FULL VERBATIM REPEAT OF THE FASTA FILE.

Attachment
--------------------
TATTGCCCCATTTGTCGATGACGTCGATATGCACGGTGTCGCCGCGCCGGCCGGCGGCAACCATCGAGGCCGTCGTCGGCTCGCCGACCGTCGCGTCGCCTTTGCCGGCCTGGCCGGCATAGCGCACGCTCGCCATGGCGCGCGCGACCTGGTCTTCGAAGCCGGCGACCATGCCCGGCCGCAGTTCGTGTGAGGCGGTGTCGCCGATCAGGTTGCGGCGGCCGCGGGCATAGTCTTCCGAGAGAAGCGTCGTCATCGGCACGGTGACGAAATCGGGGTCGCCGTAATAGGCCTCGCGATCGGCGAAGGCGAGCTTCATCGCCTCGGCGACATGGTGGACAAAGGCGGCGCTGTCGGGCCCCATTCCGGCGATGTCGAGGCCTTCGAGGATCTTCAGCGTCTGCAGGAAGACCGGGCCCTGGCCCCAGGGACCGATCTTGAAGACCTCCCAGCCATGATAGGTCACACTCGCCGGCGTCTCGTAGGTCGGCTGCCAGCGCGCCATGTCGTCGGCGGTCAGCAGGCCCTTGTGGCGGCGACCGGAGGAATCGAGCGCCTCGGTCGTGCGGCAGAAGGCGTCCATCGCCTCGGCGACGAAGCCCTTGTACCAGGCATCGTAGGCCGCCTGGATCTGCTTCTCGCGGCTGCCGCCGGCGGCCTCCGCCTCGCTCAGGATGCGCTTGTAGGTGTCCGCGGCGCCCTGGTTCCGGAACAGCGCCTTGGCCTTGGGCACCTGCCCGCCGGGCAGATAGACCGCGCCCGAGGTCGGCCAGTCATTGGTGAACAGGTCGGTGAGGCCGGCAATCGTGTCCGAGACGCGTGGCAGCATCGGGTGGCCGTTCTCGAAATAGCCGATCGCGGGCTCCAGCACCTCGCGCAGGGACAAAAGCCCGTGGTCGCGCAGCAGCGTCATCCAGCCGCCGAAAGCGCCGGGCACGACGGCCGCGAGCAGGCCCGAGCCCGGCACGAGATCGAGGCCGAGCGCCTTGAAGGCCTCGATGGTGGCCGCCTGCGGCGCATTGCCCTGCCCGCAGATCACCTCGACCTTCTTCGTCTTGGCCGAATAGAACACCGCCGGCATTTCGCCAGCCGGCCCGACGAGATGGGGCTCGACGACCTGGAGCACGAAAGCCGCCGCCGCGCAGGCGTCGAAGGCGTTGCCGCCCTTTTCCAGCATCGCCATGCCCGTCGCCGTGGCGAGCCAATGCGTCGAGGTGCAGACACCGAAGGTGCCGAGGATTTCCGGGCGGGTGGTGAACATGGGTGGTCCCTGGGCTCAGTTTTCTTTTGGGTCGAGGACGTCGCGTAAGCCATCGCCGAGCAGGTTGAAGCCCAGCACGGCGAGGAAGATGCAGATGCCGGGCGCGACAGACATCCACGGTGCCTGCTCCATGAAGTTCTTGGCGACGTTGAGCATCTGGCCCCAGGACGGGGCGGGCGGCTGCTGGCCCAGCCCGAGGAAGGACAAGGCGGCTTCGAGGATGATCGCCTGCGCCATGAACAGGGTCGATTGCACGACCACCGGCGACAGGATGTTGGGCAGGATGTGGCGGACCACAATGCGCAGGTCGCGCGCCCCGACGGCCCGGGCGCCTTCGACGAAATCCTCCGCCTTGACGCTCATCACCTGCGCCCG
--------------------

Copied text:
TATTGCCCCATTTGTCGATGACGTCGATATGCACGGTGTCGCCGCGCCGGCCGGCGGCAACCATCGAGGCCGTCGTCGGCTCGCCGACCGTCGCGTCGCCTTTGCCGGCCTGGCCGGCATAGCGCACGCTCGCCATGGCGCGCGCGACCTGGTCTTCGAAGCCGGCGACCATGCCCGGCCGCAGTTCGTGTGAGGCGGTGTCGCCGATCAGGTTGCGGCGGCCGCGGGCATAGTCTTCCGAGAGAAGCGTCGTCATCGGCACGGTGACGAAATCGGGGTCGCCGTAATAGGCCTCGCGATCGGCGAAGGCGAGCTTCATCGCCTCGGCGACATGGTGGACAAAGGCGGCGCTGTCGGGCCCCATTCCGGCGATGTCGAGGCCTTCGAGGATCTTCAGCGTCTGCAGGAAGACCGGGCCCTGGCCCCAGGGACCGATCTTGAAGACCTCCCAGCCATGATAGGTCACACTCGCCGGCGTCTCGTAGGTCGGCTGCCAGCGCGCCATGTCGTCGGCGGTCAGCAGGCCCTTGTGGCGGCGACCGGAGGAATCGAGCGCCTCGGTCGTGCGGCAGAAGGCGTCCATCGCCTCGGCGACGAAGCCCTTGTACCAGGCATCGTAGGCCGCCTGGATCTGCTTCTCGCGGCTGCCGCCGGCGGCCTCCGCCTCGCTCAGGATGCGCTTGTAGGTGTCCGCGGCGCCCTGGTTCCGGAACAGCGCCTTGGCCTTGGGCACCTGCCCGCCGGGCAGATAGACCGCGCCCGAGGTCGGCCAGTCATTGGTGAACAGGTCGGTGAGGCCGGCAATCGTGTCCGAGACGCGTGGCAGCATCGGGTGGCCGTTCTCGAAATAGCCGATCGCGGGCTCCAGCACCTCGCGCAGGGACAAAAGCCCGTGGTCGCGCAGCAGCGTCATCCAGCCGCCGAAAGCGCCGGGCACGACGGCCGCGAGCAGGCCCGAGCCCGGCACGAGATCGAGGCCGAGCGCCTTGAAGGCCTCGATGGTGGCCGCCTGCGGCGCATTGCCCTGCCCGCAGATCACCTCGACCTTCTTCGTCTTGGCCGAATAGAACACCGCCGGCATTTCGCCAGCCGGCCCGACGAGATGGGGCTCGACGACCTGGAGCACGAAAGCCGCCGCCGCGCAGGCGTCGAAGGCGTTGCCGCCCTTTTCCAGCATCGCCATGCCCGTCGCCGTGGCGAGCCAATGCGTCGAGGTGCAGACACCGAAGGTGCCGAGGATTTCCGGGCGGGTGGTGAACATGGGTGGTCCCTGGGCTCAGTTTTCTTTTGGGTCGAGGACGTCGCGTAAGCCATCGCCGAGCAGGTTGAAGCCCAGCACGGCGAGGAAGATGCAGATGCCGGGCGCGACAGACATCCACGGTGCCTGCTCCATGAAGTTCTTGGCGACGTTGAGCATCTGGCCCCAGGACGGGGCGGGCGGCTGCTGGCCCAGCCCGAGGAAGGACAAGGCGGCTTCGAGGATGATCGCCTGCGCCATGAACAGGGTCGATTGCACGACCACCGGCGACAGGATGTTGGGCAGGATGTGGCGGACCACAATGCGCAGGTCGCGCGCCCCGACGGCCCGGGCGCCTTCGACGAAATCCTCCGCCTTGACGCTCATCACCTGCGCCCG